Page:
This week opens the 2012 Republican Convention, and it looks like a direct hit on Tampa by Hurricane Isaac has been avoided. Now, it's just a question of whether the convention will be a political disaster rather than hurricanical. Here's what to expect over the next few days:
1) Crowd pleasing red meat for the crowds, in the form of bombastic speakers like Chris Christie and Marco Rubio. Various activists in tricorner hats and cowboy hats (you can tell a true activist by how festive their hats are--if anyone shows up in a a Zulu headdress, look out, they're extra activist) will be saying to themselves "why couldn't we have nominated one of these guys instead of Richie McMoneybags?"
2) An attempt to humanize Mitt Romney with speeches from his wife and chauffeur.
3) Pundits and reporters asking stupid questions such as "why isn't Sarah Palin speaking at this?" because it's a genuine mystery why anyone wouldn't want a batshit simpleton to share some homespun homilies with millions of Americans on live television.
4) Romney's actual speech, which will be full of lofty promises and ideals, all of which will be dropped about four minutes after he takes office, should he actually win this thing.
5) The absurdly boring roll call of states.
It's this last one I want to draw your attention to--as you know, they do actually formally nominate the candidates for VP and President at this thing. If you can sit through it, you'll see each state's delegation in alphabetical order saying something boring about their stupid state (such as "the great state of Nebraska, with its fine yellow corn and terrific football team, and home of Mutual of Omaha insurance . . .") before pledging their votes for the nominee. What you definitely won't see is any surprises--such as the roll call shifting enough votes to anyone besides Romney to actually deny him the majority that he needs for the nomination. It's a predictable procedure and seems utterly pointless. Couldn't they have done this all by mail?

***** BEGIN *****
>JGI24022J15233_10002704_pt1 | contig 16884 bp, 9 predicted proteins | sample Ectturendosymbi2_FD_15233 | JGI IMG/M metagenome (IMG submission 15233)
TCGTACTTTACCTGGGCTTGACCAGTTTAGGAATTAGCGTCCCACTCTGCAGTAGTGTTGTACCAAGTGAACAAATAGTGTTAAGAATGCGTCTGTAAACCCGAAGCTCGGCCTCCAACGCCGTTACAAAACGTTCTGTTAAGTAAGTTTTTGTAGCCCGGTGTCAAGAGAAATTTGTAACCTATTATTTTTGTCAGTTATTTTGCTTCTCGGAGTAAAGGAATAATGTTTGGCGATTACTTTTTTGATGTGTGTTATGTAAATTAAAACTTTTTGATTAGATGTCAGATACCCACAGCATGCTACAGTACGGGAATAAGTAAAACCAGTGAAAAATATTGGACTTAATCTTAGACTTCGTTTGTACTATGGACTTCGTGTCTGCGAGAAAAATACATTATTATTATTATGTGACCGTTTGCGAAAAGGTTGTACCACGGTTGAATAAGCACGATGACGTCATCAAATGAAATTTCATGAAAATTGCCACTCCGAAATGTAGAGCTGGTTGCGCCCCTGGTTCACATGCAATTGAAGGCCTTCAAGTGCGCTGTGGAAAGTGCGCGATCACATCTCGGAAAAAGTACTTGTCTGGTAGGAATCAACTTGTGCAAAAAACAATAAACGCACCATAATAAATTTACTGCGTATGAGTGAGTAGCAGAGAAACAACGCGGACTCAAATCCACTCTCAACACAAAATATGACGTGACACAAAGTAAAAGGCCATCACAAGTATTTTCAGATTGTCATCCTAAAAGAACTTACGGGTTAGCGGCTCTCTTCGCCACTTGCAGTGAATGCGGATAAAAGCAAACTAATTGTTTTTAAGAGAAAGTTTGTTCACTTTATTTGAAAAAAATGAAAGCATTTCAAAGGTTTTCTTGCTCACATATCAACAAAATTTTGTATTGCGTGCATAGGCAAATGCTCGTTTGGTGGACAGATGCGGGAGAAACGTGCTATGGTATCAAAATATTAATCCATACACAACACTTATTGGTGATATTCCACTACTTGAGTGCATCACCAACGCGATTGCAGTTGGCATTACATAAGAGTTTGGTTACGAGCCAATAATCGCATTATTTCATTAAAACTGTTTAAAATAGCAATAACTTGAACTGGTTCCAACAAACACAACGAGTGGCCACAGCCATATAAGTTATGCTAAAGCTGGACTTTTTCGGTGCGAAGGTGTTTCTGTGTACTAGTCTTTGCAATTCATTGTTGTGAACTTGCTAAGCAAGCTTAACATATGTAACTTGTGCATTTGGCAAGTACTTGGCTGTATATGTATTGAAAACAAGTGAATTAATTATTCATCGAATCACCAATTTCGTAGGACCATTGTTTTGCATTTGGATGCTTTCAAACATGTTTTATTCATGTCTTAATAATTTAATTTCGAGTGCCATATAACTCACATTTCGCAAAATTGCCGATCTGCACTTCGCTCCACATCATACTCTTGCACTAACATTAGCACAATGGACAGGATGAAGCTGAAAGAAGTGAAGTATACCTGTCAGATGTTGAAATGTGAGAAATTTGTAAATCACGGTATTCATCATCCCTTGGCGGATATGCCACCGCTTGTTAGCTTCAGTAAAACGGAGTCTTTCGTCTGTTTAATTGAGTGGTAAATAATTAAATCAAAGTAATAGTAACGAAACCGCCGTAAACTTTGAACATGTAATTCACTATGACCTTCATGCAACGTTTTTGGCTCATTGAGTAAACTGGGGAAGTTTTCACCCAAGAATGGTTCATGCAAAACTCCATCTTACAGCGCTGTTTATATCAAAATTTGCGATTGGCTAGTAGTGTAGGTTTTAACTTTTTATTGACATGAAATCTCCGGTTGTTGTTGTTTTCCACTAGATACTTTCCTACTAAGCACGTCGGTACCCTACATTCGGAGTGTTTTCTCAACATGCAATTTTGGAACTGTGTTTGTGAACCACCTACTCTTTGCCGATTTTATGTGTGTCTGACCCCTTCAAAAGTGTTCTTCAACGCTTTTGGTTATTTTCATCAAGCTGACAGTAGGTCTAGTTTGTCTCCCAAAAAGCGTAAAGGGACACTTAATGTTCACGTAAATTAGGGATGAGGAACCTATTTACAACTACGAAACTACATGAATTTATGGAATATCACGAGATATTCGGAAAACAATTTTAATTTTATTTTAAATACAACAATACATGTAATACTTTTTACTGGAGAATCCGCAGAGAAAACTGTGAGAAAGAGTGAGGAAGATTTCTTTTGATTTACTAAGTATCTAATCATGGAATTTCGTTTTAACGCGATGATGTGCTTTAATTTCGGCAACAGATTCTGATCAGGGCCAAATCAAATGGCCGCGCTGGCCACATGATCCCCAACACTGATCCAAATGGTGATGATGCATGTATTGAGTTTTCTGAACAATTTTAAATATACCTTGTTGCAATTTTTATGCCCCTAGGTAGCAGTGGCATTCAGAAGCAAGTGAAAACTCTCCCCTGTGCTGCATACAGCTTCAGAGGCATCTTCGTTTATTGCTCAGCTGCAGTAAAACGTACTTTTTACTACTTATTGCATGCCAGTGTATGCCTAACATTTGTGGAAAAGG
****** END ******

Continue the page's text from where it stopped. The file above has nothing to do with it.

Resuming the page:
The thing is, this is a reminder of what once was the most important part of the convention. Decades ago it was actually considered improper for the expected nominee to even attend the convention, let alone give a big acceptance speech. And unless the nominee was an incumbent president, it was typical to go into the convention with no way of being certain who would get nominated--the concept of binding primaries is relatively recent. So with all the wheeling and dealing on the convention floor and in back rooms, it would actually be exciting to view the roll call, not knowing how it would turn out.
So in the midst of a string of speeches and overly enthusiastic cheering, we get treated to a pointless bit of tradition that just reminds us of what used to be notable about the entire event.